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Coronavirus updates from coast to coast; and safety-net programs face deep cuts by Trump administration.

2020Talks - February 28, 2020 

Tomorrow are the South Carolina primaries, and former VP Joe Biden leads in the poll, followed by winner of the first three contests, Sen. Bernie Sanders and businessman Tom Steyer. Some Republican South Carolinians may vote for Sanders because they want closed primaries.

Environmental Group: Bad Data in DNR Frac Sand Dust Report

Wisconsin environmentalists don't trust a draft report that says fine sand generated by the frac sand industry isn't harmful to health. (Sierra Club)
Wisconsin environmentalists don't trust a draft report that says fine sand generated by the frac sand industry isn't harmful to health. (Sierra Club)
July 13, 2016

MADISON, Wis. - A new draft report from the Wisconsin Department of Natural Resources suggests that frac sand mining by the petroleum industry does not produce fine sand that is a health hazard because it can lodge in human lungs. However, Kerry Schumann, executive director of the Wisconsin League of Conservation Voters, said the data used in the report cannot be trusted because it was given to the DNR by the industry itself.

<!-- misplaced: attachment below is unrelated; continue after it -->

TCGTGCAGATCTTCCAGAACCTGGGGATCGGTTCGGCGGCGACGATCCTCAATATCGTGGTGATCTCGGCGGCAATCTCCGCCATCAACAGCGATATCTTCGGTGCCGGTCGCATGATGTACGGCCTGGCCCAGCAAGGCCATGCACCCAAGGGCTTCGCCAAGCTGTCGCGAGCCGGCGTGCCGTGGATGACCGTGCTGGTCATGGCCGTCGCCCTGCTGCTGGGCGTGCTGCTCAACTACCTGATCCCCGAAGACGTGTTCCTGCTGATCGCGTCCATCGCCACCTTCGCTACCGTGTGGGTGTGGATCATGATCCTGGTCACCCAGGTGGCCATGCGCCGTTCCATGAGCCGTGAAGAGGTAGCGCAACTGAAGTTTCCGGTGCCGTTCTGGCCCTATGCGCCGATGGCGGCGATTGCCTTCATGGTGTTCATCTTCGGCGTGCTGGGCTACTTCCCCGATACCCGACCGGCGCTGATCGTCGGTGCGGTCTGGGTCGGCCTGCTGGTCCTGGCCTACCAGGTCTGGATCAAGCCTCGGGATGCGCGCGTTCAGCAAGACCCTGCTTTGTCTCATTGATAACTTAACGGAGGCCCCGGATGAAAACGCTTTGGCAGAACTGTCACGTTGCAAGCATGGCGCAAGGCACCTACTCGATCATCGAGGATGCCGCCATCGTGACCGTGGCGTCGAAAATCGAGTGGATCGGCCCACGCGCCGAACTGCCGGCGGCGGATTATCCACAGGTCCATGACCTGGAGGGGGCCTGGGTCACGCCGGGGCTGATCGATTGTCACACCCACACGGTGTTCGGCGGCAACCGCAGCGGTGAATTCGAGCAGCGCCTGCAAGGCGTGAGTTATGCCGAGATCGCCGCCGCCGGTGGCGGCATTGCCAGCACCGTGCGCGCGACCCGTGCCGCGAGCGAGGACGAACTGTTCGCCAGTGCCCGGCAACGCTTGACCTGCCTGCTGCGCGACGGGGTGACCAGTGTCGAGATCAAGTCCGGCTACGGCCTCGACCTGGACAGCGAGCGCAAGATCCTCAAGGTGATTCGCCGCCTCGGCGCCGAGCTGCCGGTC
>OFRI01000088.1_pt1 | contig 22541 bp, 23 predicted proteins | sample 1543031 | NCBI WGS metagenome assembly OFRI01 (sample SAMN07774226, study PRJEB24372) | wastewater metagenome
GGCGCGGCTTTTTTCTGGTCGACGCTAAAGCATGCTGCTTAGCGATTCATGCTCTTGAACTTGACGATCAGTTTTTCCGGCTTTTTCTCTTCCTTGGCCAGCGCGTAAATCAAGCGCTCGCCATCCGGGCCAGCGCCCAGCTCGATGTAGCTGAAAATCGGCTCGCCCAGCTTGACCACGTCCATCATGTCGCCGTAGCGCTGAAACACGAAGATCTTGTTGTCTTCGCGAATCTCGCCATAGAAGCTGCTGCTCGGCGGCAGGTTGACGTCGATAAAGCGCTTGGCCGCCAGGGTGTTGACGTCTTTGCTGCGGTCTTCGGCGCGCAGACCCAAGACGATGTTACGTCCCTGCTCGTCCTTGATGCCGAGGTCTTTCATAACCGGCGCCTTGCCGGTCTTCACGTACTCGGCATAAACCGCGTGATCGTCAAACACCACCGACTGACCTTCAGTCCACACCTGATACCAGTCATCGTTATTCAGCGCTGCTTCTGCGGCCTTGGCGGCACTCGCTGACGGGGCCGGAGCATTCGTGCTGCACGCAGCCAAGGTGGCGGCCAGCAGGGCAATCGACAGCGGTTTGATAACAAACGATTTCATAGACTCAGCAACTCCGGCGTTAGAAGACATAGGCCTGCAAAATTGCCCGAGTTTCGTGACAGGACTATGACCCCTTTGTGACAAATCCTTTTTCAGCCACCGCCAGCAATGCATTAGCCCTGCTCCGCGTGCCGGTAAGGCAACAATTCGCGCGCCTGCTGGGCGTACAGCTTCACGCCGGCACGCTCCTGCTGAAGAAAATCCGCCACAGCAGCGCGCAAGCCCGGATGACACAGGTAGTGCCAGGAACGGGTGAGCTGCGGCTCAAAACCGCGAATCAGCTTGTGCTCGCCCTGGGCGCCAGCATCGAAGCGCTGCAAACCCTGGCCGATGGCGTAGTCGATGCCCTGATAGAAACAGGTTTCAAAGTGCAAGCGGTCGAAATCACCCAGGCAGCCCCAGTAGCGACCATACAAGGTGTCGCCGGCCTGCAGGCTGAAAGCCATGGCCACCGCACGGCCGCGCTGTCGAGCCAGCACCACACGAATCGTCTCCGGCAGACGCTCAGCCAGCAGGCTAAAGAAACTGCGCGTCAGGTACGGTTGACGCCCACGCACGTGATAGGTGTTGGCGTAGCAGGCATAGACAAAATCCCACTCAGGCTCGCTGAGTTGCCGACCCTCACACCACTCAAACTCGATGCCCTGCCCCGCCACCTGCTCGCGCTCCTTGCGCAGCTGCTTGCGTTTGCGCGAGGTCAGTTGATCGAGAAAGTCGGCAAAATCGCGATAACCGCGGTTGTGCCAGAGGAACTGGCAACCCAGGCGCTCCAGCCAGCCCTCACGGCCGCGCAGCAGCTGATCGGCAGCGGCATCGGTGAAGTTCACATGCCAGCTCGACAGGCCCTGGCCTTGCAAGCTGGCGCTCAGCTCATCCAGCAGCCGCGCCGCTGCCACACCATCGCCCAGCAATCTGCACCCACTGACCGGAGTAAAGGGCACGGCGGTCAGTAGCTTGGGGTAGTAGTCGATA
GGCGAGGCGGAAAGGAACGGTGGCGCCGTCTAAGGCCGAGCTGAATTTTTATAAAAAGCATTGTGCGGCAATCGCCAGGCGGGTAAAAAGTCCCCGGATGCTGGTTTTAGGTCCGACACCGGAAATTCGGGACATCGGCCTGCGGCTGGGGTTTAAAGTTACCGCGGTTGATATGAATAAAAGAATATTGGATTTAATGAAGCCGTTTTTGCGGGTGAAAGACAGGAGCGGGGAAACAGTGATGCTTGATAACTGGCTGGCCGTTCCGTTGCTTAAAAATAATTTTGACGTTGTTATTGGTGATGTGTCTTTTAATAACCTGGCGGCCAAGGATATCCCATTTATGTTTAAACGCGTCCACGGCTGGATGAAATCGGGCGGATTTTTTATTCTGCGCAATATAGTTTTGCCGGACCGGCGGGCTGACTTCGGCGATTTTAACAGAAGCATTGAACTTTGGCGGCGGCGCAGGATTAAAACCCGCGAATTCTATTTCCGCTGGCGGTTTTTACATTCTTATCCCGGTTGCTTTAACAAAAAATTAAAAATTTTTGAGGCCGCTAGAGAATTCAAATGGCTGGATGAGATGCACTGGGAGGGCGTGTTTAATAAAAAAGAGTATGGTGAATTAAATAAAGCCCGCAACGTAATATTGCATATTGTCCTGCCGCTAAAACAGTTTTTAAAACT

"It's just a perfect example of flawed data that's been supplied by the industry and is now under a lot of criticism and scrutiny," she said. "There's all these ways in which the DNR just has to rely on the industry, and the industry has really figured out how to get its fingers into every part of the process."

Frac sand mining has become a growth industry in Wisconsin, which now produces the majority of sand used in hydraulic fracturing by the petroleum industry. According to the frac sand industry, the data is unbiased and reliable, but a number of other environmental organizations, including Midwest Environmental Advocates, have said the data can't be trusted. If you talk to anyone working in the frac sand industry in western Wisconsin, Schumann said, they'll tell you "the sand gets into everything."

Schumann and others also have long-range concerns about the frac sand industry pouring money into the geology department at the University of Wisconsin-Eau Claire. University officials have praised the industry for its heavy investment in the department, which this year includes 18 paid internships in the frac sand industry with combined salaries of more than $140,000. But Schumann isn't a fan.

"We want people in their education to be getting a good, unbiased look of the industry," she said, "and when it's funded completely by the industry it's easy to imagine they're not getting the most unbiased look at things when they're getting it through internships that are funded by the industry."

According to the university, the internships give the students valuable first-hand real-world experience, but Schumann said the real goal of the industry is to ingratiate itself with students who may go on to work for regulatory agencies such as the DNR, in hopes they'll look the other way when frac sand companies pollute Wisconsin's air, land and water.

Tim Morrissey, Public News Service - WI